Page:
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ATPM 15.03
March 2009


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by Mark Tennent,

Eating the Elephant

It is job hunt time. Book design is apparently as dead as a dodo since the US publishers of my books have embargoes on commissioning new work. Consequently it’s back to a role I spent 15 years in, albeit 18 years ago.

A quick trawl of the Web shows two things: the pay has shot up, and there are vacancies all across the country. This is completely the reverse for design jobs where, as computerisation took hold, designers have had to take on an ever increasing load for a decreasing amount of money. The majority of appointments are in London, Oxford, or Cambridge.

18 years ago there were typesetters, layout artists, proof-readers, indexers, a designer for the cover, another for the inside pages, an illustrator and a photo-manipulator. That is plus the experts at the repro and print stage who were scanner operators, film wizards, and colour specialists. Now, one person is supposed to take on all those roles for the same fee we used to get for designing the inside pages.

Not so in my returning field where workloads have shrunk, specialism has taken over from generic, and holistic is the buzz word.

15 Inches of Flickery Luminescence

I’ve been to a few interviews now, and without exception the working environment has been depressing. You park and wonder how many wheels will be left on the car next time you see it. The offices are usually accessed by tatty entry phones where the local kids have scratched their names across the steel front. Inside, a lick of paint and a tidy-up would help, but I’d soon be pining for my own office overlooking the garden and, in idle moments, watching the wildlife scampering around.

Worse was to follow. At one, I was sat down in front of a computer to compose a written answer as part of the interview. Probably the worst computer I have ever used, with nasty clickety-clackety keyboard, running unknown versions of Windows and Word on a CRT monitor. That machine was 15 inches of flickery luminescence showing 12-point Times New Roman. Each letter displayed on screen as half an inch high and formed from rectangular blocks. No anti-aliasing or font smoothing here. Windows is a dog at the best of times; this version was a pitbull/pug mongrel cross, which kept prompting to update various components before it would save the file.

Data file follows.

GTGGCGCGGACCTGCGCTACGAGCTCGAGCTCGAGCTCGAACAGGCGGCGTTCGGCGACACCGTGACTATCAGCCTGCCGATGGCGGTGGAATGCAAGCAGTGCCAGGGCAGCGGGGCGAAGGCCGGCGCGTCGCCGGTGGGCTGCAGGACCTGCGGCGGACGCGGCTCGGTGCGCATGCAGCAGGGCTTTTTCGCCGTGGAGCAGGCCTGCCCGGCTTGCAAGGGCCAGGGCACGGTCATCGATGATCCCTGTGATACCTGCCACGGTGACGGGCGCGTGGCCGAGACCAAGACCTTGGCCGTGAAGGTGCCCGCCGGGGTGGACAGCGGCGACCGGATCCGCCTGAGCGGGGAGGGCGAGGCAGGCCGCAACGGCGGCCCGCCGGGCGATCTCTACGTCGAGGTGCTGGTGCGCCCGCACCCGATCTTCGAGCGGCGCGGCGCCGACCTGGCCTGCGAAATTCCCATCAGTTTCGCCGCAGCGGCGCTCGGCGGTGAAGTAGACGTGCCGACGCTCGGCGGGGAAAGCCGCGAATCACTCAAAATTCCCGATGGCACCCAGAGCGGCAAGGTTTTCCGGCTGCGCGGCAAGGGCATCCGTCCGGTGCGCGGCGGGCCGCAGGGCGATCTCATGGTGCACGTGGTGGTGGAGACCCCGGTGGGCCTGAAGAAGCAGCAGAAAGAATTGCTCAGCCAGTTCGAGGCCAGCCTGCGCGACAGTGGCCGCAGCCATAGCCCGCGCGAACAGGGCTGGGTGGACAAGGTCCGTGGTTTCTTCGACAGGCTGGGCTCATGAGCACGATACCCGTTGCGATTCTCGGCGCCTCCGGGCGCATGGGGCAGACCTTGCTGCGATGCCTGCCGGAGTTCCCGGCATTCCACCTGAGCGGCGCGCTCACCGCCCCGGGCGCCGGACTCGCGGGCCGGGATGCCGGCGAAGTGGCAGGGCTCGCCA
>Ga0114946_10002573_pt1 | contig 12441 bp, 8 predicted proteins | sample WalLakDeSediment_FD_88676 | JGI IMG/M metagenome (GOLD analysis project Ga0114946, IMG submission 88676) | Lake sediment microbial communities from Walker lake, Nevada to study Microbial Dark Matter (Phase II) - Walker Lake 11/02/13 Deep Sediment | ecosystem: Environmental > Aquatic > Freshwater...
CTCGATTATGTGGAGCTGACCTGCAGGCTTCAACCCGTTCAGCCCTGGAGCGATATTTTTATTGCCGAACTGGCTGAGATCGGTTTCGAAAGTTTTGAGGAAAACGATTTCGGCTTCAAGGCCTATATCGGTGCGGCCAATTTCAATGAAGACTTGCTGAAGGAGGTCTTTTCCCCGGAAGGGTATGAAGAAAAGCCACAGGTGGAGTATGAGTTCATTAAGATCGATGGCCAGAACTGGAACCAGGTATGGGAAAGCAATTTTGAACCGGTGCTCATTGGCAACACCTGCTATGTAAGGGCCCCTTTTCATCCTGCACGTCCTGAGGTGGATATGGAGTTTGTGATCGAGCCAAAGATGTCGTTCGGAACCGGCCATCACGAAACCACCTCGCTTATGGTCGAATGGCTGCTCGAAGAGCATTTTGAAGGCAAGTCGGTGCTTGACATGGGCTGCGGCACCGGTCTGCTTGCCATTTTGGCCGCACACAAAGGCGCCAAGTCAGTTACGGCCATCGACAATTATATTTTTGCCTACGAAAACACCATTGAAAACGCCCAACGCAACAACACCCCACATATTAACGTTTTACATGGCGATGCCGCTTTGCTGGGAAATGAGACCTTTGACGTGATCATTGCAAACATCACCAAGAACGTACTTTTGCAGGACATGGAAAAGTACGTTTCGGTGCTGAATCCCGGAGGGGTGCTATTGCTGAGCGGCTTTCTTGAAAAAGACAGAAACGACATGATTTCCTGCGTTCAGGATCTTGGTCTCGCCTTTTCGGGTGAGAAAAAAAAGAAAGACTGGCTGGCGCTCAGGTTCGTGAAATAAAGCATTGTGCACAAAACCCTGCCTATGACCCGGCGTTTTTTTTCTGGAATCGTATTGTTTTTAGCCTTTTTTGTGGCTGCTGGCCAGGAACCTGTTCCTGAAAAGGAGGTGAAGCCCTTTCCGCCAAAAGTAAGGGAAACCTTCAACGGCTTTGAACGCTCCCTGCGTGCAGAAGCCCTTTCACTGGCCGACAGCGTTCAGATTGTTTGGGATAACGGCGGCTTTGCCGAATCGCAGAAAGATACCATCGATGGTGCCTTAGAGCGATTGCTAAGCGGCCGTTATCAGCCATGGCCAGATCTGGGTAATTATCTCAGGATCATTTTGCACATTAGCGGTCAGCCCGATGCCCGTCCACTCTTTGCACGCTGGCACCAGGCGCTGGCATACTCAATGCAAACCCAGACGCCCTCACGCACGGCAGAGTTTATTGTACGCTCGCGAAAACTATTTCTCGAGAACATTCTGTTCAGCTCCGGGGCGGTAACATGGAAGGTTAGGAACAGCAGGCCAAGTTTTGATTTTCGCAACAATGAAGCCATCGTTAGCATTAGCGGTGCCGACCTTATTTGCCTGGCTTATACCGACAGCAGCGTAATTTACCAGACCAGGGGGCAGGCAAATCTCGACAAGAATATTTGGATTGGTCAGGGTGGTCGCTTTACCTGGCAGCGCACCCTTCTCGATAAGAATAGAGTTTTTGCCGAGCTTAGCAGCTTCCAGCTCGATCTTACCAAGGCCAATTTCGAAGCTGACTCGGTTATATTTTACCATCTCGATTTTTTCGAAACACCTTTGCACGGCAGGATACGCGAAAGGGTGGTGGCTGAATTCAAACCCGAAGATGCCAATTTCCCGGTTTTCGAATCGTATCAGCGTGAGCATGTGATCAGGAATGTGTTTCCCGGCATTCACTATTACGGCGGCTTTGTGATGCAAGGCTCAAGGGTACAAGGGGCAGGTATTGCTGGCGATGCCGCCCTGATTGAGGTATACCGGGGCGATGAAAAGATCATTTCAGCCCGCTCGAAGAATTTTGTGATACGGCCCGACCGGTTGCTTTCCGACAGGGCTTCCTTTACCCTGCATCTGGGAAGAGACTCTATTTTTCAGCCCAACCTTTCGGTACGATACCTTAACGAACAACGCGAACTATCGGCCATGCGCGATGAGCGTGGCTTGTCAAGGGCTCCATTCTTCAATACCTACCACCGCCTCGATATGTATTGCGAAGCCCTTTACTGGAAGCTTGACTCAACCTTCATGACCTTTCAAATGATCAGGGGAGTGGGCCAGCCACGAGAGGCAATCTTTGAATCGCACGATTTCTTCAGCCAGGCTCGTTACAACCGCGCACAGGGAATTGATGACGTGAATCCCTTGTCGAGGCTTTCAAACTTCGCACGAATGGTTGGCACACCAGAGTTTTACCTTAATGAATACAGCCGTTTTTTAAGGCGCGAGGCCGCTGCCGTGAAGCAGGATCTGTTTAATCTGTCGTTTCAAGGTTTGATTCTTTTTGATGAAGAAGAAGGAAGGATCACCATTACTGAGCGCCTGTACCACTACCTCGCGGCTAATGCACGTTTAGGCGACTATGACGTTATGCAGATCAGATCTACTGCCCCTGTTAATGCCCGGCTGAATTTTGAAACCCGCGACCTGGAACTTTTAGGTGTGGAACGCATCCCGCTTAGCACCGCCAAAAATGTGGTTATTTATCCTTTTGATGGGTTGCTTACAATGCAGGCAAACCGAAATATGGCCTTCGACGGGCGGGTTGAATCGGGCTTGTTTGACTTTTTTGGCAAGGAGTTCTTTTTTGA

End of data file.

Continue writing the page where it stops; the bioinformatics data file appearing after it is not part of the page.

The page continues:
At one interview they apologised for the top salary they could offer but quickly added they would fast track me for the next grade and another ten grand a year. I didn’t like to tell them I hadn’t earned that much since the early 1990s when I used to sell large quantities of print. I thought regretfully of the pension I’d have built up had I stayed in the work rather than throw money at a black hole in Edinburgh controlled by a fat Chief Exec. His annual rise in pension is more than my total lifetime income.

The interviews themselves are quite fun. They all ask the same questions, and each time I come away with a better answer for the next interview. For example: “How do you handle stress?”

Now, I’m not normally stressed out (as a designer, anyway), so I talked a load of bollox the first time. They said I should have answered “I’d talk to my manager.”

Next Interview: “Can you tell me what you would do if you found the job was making you feel stressed-out?” Answer: “I’d talk to my manager.” They seemed to expect more so I added the load of bollox, to which they nodded sagely.

With practice one can answer questions with a single word: money, manager, legislation, holistic, team work (or multi-agency), progression, bollox (for the last questions, which are always nebulous).

Throwing the Pizza

My sister-in-law who trains people in Officespeak suggested I drop in some buzz bollox such as: blue sky thinking, eat the elephant, brown bag lunch, brainstorming was out but it’s in again, paint the picture blue, turning the fine line, throw the pizza, play the pink piano, tickle the frying pan. These are on top of all the technical jargon and acronyms which didn’t exist 18 years ago.

One thing the whole experience has shown is the state of working conditions people accept. The offices are offshoots of wealthy organisations who pay good salaries for staff yet have continual recruitment problems. The working conditions are insalubrious and the tools supplied to do the work are simply dreadful. I’d prefer an old Mac IIci, circa 1989, to any of the PCs I’ve been sat in front of.

Apparently Obama felt the same when he got to the White House. His computer-savvy, Internet-embracing team found nothing they wanted to use and hardly any computers, anyway. I can empathise with that. Meanwhile I’ve got to tickle the pink elephant with the best of them.

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